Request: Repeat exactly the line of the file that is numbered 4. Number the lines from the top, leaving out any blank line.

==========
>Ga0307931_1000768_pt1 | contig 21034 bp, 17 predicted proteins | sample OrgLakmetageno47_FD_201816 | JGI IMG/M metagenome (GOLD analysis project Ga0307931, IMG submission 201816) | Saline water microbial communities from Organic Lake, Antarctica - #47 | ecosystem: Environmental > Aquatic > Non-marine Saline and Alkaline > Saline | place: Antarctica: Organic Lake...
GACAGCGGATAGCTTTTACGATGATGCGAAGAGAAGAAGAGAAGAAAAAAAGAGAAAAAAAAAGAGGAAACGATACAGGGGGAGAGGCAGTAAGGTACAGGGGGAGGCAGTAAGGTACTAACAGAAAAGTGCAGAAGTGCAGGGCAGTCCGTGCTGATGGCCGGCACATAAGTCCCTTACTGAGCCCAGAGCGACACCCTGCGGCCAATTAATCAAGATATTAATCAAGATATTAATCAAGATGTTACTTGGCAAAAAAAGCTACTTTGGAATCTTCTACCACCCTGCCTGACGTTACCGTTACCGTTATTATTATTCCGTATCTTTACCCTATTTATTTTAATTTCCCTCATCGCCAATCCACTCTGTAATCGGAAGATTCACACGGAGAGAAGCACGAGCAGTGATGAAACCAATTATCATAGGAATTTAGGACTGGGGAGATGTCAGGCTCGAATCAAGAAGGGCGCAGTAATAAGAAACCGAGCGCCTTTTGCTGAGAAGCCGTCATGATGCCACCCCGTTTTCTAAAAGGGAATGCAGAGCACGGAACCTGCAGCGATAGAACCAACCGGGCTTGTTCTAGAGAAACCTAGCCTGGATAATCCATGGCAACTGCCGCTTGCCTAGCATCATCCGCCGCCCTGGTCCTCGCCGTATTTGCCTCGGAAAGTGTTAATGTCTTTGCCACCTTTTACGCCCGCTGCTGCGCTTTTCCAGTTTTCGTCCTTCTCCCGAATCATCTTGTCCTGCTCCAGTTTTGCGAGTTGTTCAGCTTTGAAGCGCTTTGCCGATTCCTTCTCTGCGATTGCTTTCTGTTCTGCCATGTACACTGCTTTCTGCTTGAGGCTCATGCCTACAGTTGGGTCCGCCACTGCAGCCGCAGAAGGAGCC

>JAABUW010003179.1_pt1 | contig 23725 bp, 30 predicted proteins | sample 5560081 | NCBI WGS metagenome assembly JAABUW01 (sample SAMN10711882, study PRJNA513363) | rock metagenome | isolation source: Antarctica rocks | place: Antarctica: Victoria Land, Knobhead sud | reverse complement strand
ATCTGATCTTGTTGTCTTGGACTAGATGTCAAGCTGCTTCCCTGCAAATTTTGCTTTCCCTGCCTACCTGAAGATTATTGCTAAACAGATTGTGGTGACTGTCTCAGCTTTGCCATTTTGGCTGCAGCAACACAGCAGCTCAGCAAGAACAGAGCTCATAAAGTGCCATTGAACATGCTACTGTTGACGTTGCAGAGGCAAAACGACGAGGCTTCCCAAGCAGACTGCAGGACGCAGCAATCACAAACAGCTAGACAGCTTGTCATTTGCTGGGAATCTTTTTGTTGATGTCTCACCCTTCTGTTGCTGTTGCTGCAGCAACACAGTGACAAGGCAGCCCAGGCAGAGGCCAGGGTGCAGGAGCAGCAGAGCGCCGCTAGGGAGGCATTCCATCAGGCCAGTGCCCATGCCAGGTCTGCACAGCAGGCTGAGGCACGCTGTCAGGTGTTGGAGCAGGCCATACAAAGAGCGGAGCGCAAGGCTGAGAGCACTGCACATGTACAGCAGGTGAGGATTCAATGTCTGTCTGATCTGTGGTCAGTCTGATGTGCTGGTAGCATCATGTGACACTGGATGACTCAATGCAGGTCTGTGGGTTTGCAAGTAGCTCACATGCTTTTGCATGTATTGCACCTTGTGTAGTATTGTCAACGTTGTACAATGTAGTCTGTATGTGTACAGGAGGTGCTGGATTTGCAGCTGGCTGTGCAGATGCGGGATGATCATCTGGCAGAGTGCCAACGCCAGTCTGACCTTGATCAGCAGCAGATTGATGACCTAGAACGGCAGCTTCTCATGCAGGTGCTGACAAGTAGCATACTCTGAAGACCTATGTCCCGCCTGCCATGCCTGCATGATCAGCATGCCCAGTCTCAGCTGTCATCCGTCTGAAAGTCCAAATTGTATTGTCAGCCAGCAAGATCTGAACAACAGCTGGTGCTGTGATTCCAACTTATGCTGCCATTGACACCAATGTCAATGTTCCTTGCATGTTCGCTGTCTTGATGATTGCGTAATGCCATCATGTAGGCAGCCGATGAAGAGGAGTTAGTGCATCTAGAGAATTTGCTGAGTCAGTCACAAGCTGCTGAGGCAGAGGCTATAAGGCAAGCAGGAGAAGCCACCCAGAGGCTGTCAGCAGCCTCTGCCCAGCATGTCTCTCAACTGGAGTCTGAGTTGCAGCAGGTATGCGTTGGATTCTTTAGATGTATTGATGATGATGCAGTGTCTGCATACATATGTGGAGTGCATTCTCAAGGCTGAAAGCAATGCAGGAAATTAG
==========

ATCTGATCTTGTTGTCTTGGACTAGATGTCAAGCTGCTTCCCTGCAAATTTTGCTTTCCCTGCCTACCTGAAGATTATTGCTAAACAGATTGTGGTGACTGTCTCAGCTTTGCCATTTTGGCTGCAGCAACACAGCAGCTCAGCAAGAACAGAGCTCATAAAGTGCCATTGAACATGCTACTGTTGACGTTGCAGAGGCAAAACGACGAGGCTTCCCAAGCAGACTGCAGGACGCAGCAATCACAAACAGCTAGACAGCTTGTCATTTGCTGGGAATCTTTTTGTTGATGTCTCACCCTTCTGTTGCTGTTGCTGCAGCAACACAGTGACAAGGCAGCCCAGGCAGAGGCCAGGGTGCAGGAGCAGCAGAGCGCCGCTAGGGAGGCATTCCATCAGGCCAGTGCCCATGCCAGGTCTGCACAGCAGGCTGAGGCACGCTGTCAGGTGTTGGAGCAGGCCATACAAAGAGCGGAGCGCAAGGCTGAGAGCACTGCACATGTACAGCAGGTGAGGATTCAATGTCTGTCTGATCTGTGGTCAGTCTGATGTGCTGGTAGCATCATGTGACACTGGATGACTCAATGCAGGTCTGTGGGTTTGCAAGTAGCTCACATGCTTTTGCATGTATTGCACCTTGTGTAGTATTGTCAACGTTGTACAATGTAGTCTGTATGTGTACAGGAGGTGCTGGATTTGCAGCTGGCTGTGCAGATGCGGGATGATCATCTGGCAGAGTGCCAACGCCAGTCTGACCTTGATCAGCAGCAGATTGATGACCTAGAACGGCAGCTTCTCATGCAGGTGCTGACAAGTAGCATACTCTGAAGACCTATGTCCCGCCTGCCATGCCTGCATGATCAGCATGCCCAGTCTCAGCTGTCATCCGTCTGAAAGTCCAAATTGTATTGTCAGCCAGCAAGATCTGAACAACAGCTGGTGCTGTGATTCCAACTTATGCTGCCATTGACACCAATGTCAATGTTCCTTGCATGTTCGCTGTCTTGATGATTGCGTAATGCCATCATGTAGGCAGCCGATGAAGAGGAGTTAGTGCATCTAGAGAATTTGCTGAGTCAGTCACAAGCTGCTGAGGCAGAGGCTATAAGGCAAGCAGGAGAAGCCACCCAGAGGCTGTCAGCAGCCTCTGCCCAGCATGTCTCTCAACTGGAGTCTGAGTTGCAGCAGGTATGCGTTGGATTCTTTAGATGTATTGATGATGATGCAGTGTCTGCATACATATGTGGAGTGCATTCTCAAGGCTGAAAGCAATGCAGGAAATTAG